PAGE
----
‘It’s a simple truth that one can occupy two / places at one time while sitting in a chair—the same way a / poseable doll can be divided from her dress.’
‘I took myself off to the woods, the fragments of the great forests that once spread over our continent.’
‘A woman asked the steward behind the registration desk if our flight to Moscow was domestic or international. “We are still working on that,” the man answered.’
In 2007 Katherine Boo travelled to Annawadi – a slum built on Mumbai Airport land – to document the lives of the families living there.
‘There are fragments of a criminal alongside fragments of a dad, and nothing overlaps, nothing eclipses the other, they’re just there, next to each other. No narrative fits.’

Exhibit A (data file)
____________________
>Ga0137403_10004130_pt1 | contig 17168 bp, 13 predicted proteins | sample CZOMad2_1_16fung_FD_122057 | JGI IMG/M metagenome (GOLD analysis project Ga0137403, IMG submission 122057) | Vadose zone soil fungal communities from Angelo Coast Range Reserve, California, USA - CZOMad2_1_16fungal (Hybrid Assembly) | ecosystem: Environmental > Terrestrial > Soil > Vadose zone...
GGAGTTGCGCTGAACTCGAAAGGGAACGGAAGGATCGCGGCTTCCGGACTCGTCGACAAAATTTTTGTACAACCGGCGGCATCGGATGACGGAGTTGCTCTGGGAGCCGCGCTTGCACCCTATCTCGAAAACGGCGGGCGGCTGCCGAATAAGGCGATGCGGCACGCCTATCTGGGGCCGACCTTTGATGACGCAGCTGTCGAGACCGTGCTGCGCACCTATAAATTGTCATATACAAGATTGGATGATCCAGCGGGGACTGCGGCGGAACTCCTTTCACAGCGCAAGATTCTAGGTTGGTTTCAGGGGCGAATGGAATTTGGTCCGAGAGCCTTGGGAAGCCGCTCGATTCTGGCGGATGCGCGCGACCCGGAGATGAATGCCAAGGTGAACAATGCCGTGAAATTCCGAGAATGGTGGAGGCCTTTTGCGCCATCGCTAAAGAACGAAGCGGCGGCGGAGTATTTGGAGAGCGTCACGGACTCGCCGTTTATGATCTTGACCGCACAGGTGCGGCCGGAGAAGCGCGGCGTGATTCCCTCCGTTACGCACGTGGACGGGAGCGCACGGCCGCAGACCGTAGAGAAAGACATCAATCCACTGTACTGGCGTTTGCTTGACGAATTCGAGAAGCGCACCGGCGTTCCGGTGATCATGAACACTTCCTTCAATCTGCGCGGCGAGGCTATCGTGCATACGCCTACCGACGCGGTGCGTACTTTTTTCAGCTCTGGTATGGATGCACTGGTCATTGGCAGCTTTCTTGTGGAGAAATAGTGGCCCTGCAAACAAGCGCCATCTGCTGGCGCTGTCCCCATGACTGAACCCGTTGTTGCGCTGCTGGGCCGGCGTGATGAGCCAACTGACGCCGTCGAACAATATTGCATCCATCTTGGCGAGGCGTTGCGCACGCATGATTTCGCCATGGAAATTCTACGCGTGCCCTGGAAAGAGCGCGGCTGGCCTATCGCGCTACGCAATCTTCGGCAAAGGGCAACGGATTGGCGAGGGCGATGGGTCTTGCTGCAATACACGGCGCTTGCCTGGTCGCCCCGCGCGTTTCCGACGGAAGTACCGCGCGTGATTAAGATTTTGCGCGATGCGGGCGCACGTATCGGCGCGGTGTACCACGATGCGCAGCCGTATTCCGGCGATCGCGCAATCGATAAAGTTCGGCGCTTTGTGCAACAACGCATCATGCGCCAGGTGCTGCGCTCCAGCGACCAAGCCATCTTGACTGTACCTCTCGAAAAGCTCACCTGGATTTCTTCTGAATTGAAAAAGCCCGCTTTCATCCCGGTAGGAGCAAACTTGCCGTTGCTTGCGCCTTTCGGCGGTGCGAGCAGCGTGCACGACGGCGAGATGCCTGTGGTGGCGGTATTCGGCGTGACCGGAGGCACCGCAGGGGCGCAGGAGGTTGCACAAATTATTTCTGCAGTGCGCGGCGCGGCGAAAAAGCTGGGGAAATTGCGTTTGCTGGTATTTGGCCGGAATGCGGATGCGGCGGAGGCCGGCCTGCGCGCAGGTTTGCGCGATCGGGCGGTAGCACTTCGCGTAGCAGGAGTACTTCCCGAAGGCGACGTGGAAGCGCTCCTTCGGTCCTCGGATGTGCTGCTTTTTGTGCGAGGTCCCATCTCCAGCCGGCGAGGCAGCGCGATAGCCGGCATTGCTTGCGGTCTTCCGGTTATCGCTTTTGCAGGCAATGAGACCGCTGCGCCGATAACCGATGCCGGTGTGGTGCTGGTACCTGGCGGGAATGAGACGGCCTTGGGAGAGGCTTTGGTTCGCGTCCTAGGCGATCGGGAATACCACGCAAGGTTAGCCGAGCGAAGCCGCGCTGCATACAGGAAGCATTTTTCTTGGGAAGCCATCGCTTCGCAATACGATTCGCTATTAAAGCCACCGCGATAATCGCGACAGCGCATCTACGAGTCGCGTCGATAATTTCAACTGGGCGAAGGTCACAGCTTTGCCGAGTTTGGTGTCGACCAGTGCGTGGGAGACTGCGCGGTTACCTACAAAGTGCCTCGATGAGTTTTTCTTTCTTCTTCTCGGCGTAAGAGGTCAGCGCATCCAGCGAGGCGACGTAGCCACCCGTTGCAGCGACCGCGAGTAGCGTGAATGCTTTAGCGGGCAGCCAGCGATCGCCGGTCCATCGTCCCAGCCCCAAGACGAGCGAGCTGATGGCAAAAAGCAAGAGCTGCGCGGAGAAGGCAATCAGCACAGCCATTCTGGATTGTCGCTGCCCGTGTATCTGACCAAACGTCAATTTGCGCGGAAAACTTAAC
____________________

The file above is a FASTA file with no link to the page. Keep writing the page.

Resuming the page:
Oliver Bullough on why Gary Burn's The Re-Emergence of Global Finance is the best book of 2006.
Rae Armantrout on why Ron Silliman's The Alphabet is the best book of 2008.
Aimee Bender on why Flannery O’Connor's ‘Everything That Rises Must Converge’ is the best story of 1965.
‘Over the past few months, the government has been ad-libbing the time.’
‘What am I doing in London? And what’ll I do once I’m back in India?' Amit Chaudhuri on identity, youth and nostalgia.
‘In a connected world, how can anyone close their doors?’
‘If you happen to be friends with one of the world’s most fearsome food critics, don’t cook for him.’
‘A name is a single small token of selfhood issued at birth, upon which all the rest of one’s person must be built.’
‘The second year, I noticed before anyone else that the Coelophysis was trying to escape.’
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